Members of the Avery County Historical Society and Museum took a trip to Morganton last month as part of a program to learn more of Avery County history as it relates to the history of neighboring counties.
The first stop was a visit to the Burke County History Museum. Although normally closed on Monday, the group was treated to a private tour of the Museum by former Avery resident and current Burke Museum board member, Sandra West. The 18,000-square-foot facility is packed with artifacts and displays on subjects from Joara and Fort San Juan to the Civil War to the story of Frankie Silvers. A large exhibit on the history of the furniture industry in North Carolina spotlighted a special piece which, as it happened, had been made by Avery Museum board member Jerry Turbyfill.
The next stop for the group was Swan Ponds, the ancestral home of the Avery family, descendants of Col. Waightstill Avery. The colonel was an important figure in Revolutionary America and was the person for whom Avery County was named.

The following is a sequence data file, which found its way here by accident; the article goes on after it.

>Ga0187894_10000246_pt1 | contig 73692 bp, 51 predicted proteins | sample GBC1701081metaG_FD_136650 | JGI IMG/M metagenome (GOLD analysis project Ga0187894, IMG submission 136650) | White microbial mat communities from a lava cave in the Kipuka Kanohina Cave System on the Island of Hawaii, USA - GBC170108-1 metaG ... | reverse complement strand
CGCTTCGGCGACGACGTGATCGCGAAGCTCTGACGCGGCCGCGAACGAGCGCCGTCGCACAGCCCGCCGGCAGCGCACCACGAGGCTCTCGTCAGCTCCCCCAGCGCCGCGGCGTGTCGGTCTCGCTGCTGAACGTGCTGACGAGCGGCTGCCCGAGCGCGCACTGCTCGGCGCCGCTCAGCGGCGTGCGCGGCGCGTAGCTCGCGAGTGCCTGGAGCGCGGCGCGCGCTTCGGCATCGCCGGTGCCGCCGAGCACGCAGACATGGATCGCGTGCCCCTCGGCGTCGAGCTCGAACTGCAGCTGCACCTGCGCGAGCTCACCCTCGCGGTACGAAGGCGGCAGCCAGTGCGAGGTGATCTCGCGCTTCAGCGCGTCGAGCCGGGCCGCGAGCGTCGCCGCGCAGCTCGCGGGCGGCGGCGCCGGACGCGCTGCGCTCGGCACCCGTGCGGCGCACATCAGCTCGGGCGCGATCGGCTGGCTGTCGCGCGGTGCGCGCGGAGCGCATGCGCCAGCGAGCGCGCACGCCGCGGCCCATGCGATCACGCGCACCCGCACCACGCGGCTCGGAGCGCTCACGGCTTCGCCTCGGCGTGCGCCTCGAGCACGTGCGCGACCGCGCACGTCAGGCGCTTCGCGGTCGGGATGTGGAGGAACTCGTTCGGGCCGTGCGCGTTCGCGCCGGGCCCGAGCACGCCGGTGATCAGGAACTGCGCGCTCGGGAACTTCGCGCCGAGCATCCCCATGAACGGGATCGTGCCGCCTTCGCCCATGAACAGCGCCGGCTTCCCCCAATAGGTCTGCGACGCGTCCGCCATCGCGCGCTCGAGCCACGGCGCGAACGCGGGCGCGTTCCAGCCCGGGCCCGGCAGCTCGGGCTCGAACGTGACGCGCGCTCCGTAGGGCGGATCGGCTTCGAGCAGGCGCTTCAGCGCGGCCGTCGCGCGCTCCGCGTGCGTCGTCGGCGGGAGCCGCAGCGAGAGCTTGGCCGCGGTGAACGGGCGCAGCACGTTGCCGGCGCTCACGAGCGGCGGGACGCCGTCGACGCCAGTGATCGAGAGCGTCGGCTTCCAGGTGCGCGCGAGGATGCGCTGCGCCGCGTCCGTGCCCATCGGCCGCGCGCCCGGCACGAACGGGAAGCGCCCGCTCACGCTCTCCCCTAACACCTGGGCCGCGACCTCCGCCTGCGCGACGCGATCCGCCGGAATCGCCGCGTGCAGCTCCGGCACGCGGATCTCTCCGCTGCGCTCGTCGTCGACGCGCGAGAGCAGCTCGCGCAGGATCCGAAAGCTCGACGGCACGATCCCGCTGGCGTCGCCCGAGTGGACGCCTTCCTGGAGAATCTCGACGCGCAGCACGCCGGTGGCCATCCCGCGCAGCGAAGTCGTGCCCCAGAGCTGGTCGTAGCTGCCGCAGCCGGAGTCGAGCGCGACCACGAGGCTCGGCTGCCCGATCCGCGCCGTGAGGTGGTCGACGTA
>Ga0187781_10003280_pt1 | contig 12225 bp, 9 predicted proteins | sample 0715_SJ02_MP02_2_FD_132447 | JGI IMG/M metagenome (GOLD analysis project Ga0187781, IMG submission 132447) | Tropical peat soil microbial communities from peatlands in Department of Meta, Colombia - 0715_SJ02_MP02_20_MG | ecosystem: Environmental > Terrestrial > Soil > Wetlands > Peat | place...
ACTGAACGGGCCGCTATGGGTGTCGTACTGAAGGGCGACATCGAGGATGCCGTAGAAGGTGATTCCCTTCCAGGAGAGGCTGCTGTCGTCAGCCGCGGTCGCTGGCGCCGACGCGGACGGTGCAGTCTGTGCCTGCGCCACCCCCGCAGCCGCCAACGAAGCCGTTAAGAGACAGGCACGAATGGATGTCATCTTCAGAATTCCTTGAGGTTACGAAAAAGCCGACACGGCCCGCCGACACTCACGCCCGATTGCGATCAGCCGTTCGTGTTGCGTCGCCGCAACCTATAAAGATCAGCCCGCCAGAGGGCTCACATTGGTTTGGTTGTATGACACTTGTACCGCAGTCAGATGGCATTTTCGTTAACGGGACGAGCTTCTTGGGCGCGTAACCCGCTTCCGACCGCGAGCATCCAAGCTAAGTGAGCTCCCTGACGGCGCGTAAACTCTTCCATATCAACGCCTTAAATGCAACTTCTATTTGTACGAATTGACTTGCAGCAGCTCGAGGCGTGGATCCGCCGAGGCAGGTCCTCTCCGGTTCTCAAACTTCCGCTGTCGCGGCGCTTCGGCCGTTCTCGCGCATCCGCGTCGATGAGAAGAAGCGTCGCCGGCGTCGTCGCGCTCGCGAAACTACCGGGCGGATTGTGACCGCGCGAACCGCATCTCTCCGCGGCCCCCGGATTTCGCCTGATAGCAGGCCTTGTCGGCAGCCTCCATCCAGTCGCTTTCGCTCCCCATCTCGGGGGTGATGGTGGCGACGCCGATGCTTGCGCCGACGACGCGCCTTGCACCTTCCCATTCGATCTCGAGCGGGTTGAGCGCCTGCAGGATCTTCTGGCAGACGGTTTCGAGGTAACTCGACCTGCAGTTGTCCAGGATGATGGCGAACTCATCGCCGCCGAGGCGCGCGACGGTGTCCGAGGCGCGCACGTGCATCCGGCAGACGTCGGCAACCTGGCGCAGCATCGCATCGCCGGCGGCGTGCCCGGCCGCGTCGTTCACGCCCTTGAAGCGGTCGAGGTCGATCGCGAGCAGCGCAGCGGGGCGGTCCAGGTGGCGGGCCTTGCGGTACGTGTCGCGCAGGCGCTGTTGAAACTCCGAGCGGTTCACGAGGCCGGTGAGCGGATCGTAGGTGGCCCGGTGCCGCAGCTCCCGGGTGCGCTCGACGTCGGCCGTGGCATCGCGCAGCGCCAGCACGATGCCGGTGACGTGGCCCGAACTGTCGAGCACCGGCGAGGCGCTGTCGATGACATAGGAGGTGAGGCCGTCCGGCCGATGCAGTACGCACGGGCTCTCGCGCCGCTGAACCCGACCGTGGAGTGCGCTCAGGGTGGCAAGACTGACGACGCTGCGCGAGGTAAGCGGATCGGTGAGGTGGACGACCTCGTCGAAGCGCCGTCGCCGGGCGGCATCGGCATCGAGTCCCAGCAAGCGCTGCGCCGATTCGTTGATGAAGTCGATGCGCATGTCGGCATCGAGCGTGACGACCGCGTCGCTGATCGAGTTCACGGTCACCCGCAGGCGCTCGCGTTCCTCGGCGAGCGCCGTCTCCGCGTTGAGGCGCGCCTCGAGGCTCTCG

After a tour of their home, Jim and Mary Lou Avery Furr guided the visitors to the cemetery where Col. Avery, his wife and other family were buried in the early 1800s.
The last stop on the trip was Quaker Meadows and the Col. Joseph McDowell House, where parties heading to Kings Mountain to take on the British met under the “Council Oak” to lay plans for the coming battle. The decisive victory set the stage for the oncoming American victory.
The Avery County Historical Society wishes to thank our Burke County neighbors for not only their interesting and informative presentations, but also for their hospitality. Several more trips to neighboring areas are being planned. Watch for details.